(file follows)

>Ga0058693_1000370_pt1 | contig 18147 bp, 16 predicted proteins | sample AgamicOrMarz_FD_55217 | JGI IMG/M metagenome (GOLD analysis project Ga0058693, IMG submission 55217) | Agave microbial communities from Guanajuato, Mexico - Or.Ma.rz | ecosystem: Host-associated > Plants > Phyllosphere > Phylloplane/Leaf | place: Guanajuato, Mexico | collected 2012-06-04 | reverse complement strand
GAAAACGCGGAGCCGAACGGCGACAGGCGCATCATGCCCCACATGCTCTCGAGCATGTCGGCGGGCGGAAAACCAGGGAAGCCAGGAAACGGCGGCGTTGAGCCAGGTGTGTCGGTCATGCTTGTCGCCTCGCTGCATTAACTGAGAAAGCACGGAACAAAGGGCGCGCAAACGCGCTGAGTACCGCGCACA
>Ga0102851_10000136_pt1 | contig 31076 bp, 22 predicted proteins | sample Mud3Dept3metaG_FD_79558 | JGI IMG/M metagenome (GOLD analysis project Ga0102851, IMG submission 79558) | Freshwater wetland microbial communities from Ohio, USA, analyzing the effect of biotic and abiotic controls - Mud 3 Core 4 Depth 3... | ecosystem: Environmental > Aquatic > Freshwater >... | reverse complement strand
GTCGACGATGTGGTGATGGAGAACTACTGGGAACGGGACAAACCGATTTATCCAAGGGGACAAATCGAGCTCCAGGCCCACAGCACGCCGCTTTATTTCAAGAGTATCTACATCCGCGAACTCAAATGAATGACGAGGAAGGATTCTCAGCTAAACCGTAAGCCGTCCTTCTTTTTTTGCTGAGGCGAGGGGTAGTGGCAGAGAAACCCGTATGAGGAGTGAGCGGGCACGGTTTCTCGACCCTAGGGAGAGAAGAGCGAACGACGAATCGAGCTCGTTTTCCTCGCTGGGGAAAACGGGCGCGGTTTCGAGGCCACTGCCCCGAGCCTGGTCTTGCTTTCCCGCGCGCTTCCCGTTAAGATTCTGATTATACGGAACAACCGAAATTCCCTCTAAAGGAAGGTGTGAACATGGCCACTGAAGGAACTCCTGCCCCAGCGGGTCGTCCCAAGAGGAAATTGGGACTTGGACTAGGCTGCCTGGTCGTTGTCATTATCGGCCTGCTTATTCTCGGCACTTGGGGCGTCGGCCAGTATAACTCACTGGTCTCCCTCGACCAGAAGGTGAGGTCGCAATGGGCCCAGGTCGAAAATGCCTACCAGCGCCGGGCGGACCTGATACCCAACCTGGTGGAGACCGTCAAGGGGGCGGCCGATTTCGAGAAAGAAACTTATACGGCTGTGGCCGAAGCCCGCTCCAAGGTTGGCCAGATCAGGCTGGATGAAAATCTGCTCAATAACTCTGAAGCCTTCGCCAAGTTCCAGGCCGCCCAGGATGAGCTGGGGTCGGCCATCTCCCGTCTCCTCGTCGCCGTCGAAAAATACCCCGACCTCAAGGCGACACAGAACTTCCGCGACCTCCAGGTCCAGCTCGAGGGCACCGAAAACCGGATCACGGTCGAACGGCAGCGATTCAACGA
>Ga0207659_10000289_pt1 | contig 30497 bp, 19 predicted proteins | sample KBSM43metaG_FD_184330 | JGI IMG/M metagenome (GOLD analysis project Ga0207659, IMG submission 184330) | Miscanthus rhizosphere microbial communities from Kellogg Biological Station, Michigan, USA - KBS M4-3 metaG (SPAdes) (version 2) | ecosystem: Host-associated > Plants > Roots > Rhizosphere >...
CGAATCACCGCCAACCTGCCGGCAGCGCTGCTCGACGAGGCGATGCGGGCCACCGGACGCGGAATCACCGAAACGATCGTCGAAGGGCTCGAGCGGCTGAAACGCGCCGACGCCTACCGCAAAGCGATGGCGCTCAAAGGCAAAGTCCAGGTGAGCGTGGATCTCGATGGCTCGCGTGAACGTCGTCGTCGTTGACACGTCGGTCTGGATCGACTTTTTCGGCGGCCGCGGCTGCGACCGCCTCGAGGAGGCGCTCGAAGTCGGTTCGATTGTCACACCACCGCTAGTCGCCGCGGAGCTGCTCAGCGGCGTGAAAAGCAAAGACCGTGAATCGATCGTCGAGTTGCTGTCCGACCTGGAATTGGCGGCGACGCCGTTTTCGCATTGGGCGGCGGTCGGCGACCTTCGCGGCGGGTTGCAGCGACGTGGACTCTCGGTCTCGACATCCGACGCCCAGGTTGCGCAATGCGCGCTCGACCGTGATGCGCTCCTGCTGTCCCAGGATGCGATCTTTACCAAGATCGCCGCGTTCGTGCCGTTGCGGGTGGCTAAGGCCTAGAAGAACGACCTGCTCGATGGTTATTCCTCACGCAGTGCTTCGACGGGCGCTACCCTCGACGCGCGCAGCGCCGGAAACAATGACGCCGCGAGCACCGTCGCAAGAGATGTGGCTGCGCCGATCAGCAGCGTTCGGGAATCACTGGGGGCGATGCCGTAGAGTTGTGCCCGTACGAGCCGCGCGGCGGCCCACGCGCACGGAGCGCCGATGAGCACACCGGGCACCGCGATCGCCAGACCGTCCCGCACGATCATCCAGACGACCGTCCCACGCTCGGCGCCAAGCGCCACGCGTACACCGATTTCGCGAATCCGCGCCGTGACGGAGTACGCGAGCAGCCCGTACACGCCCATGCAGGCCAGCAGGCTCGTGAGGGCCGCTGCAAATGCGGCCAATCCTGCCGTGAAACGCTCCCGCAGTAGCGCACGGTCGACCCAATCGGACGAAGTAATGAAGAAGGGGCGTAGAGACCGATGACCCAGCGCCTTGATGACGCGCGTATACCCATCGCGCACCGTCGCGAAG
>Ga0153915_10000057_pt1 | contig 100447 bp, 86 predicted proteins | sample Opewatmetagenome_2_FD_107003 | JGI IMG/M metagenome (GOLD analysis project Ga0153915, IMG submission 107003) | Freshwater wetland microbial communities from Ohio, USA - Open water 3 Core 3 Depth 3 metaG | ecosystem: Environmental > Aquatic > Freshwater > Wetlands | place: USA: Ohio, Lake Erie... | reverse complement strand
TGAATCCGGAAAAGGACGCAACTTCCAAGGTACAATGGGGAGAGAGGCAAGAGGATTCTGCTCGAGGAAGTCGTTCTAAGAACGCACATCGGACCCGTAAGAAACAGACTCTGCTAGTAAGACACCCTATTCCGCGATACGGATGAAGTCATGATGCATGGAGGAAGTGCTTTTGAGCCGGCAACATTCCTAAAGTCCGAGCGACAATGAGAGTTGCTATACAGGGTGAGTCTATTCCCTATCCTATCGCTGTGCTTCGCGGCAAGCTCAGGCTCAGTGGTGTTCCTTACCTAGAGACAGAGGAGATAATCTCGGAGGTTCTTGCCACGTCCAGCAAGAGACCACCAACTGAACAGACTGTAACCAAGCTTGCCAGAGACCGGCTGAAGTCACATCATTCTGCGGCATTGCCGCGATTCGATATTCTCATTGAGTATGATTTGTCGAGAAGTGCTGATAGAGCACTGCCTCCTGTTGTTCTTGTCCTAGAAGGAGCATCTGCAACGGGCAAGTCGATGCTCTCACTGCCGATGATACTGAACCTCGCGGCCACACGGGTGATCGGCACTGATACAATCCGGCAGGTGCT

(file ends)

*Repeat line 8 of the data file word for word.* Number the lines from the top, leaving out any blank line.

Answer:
TGAATCCGGAAAAGGACGCAACTTCCAAGGTACAATGGGGAGAGAGGCAAGAGGATTCTGCTCGAGGAAGTCGTTCTAAGAACGCACATCGGACCCGTAAGAAACAGACTCTGCTAGTAAGACACCCTATTCCGCGATACGGATGAAGTCATGATGCATGGAGGAAGTGCTTTTGAGCCGGCAACATTCCTAAAGTCCGAGCGACAATGAGAGTTGCTATACAGGGTGAGTCTATTCCCTATCCTATCGCTGTGCTTCGCGGCAAGCTCAGGCTCAGTGGTGTTCCTTACCTAGAGACAGAGGAGATAATCTCGGAGGTTCTTGCCACGTCCAGCAAGAGACCACCAACTGAACAGACTGTAACCAAGCTTGCCAGAGACCGGCTGAAGTCACATCATTCTGCGGCATTGCCGCGATTCGATATTCTCATTGAGTATGATTTGTCGAGAAGTGCTGATAGAGCACTGCCTCCTGTTGTTCTTGTCCTAGAAGGAGCATCTGCAACGGGCAAGTCGATGCTCTCACTGCCGATGATACTGAACCTCGCGGCCACACGGGTGATCGGCACTGATACAATCCGGCAGGTGCT